It’s worked out handsomely for you. You’re now a published author with a compilation of selected writings from this site soon to be released and another one’s on the way in February.

    This is a special day for you. It’s your birthday, a time for celebrating another trip around the sun and taking stock in what you’ve accomplished this year.

    You’ve done plenty turning a little website that could into a dedicated community, one which I’ve been part of for close to four years. You’re a champion of The Unsealed and all of its members.

    You’re OUR champion, Lauren. Bravo! Happy birthday!

    Lots of Love, Drew Zuhosky.

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  • The character of Nathan Dean (Hank Harris) was the one on the spectrum. Upon first viewing, the way he presented himself and his behaviors were consistent with someone on the spectrum.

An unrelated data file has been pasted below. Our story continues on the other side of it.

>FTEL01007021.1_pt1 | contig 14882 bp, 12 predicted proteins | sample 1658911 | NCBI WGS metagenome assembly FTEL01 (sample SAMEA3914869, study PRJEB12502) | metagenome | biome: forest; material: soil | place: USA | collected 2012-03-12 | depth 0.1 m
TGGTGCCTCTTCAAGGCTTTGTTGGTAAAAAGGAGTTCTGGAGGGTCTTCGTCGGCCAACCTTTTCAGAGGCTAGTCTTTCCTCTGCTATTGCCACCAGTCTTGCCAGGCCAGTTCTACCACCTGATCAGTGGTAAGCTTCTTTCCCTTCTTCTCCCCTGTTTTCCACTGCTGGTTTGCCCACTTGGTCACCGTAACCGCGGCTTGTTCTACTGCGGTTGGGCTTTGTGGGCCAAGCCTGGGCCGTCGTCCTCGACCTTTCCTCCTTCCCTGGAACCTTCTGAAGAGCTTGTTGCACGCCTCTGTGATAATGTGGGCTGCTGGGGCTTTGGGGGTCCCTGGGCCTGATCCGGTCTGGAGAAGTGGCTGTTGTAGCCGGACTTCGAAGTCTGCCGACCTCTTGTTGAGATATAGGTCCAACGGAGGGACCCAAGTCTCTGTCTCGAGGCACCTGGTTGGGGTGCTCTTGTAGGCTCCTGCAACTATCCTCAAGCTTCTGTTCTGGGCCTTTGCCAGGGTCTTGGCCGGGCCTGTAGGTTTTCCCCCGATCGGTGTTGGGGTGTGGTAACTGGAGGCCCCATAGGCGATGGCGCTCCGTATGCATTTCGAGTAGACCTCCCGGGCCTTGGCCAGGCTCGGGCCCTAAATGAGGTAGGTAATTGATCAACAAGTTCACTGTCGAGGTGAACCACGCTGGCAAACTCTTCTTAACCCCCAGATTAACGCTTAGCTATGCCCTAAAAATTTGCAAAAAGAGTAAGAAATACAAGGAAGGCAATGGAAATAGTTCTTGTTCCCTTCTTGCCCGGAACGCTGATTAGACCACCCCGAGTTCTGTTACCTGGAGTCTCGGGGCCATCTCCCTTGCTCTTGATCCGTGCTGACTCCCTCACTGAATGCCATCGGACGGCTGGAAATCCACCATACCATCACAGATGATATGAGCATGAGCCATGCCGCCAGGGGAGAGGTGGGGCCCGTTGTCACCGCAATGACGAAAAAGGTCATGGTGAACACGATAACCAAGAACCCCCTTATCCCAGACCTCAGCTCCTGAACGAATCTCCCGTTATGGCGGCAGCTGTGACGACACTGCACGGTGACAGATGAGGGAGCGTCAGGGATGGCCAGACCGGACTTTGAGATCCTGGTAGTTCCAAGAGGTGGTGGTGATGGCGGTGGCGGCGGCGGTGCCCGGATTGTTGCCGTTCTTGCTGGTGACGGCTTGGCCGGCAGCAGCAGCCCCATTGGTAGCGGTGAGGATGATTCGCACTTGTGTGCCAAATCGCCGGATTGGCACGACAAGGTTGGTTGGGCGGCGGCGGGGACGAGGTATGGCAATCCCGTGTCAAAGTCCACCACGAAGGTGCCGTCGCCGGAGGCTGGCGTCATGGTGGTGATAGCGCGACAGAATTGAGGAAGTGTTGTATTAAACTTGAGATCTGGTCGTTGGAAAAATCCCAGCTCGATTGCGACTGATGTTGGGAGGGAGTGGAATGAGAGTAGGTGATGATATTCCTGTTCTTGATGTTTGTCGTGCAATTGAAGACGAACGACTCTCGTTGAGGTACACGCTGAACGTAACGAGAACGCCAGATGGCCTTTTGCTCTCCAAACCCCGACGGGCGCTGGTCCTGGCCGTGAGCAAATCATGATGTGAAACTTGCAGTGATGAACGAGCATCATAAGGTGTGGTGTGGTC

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  • I Think I've Earned Your Respect

    It was Aretha Franklin who once sang about respect. As a matter of fact, she spelled it out in her cover of what was originally an Otis Redding single. “R-E-S-P-E-C-T, find out what it means to me. R-E-S-P-E-C-T, take out TCB,” her lyrics went.

    While singing about respect is easy (and Aretha Franklin’s single is proof of that, as it topped the United States Billboard Hot 100 and Billboard Hot Rhythm and Blues charts upon its 1967 release, along with winning two Grammy Awards), actually getting it is hard stuff. It’s harder still when you have autism like I do.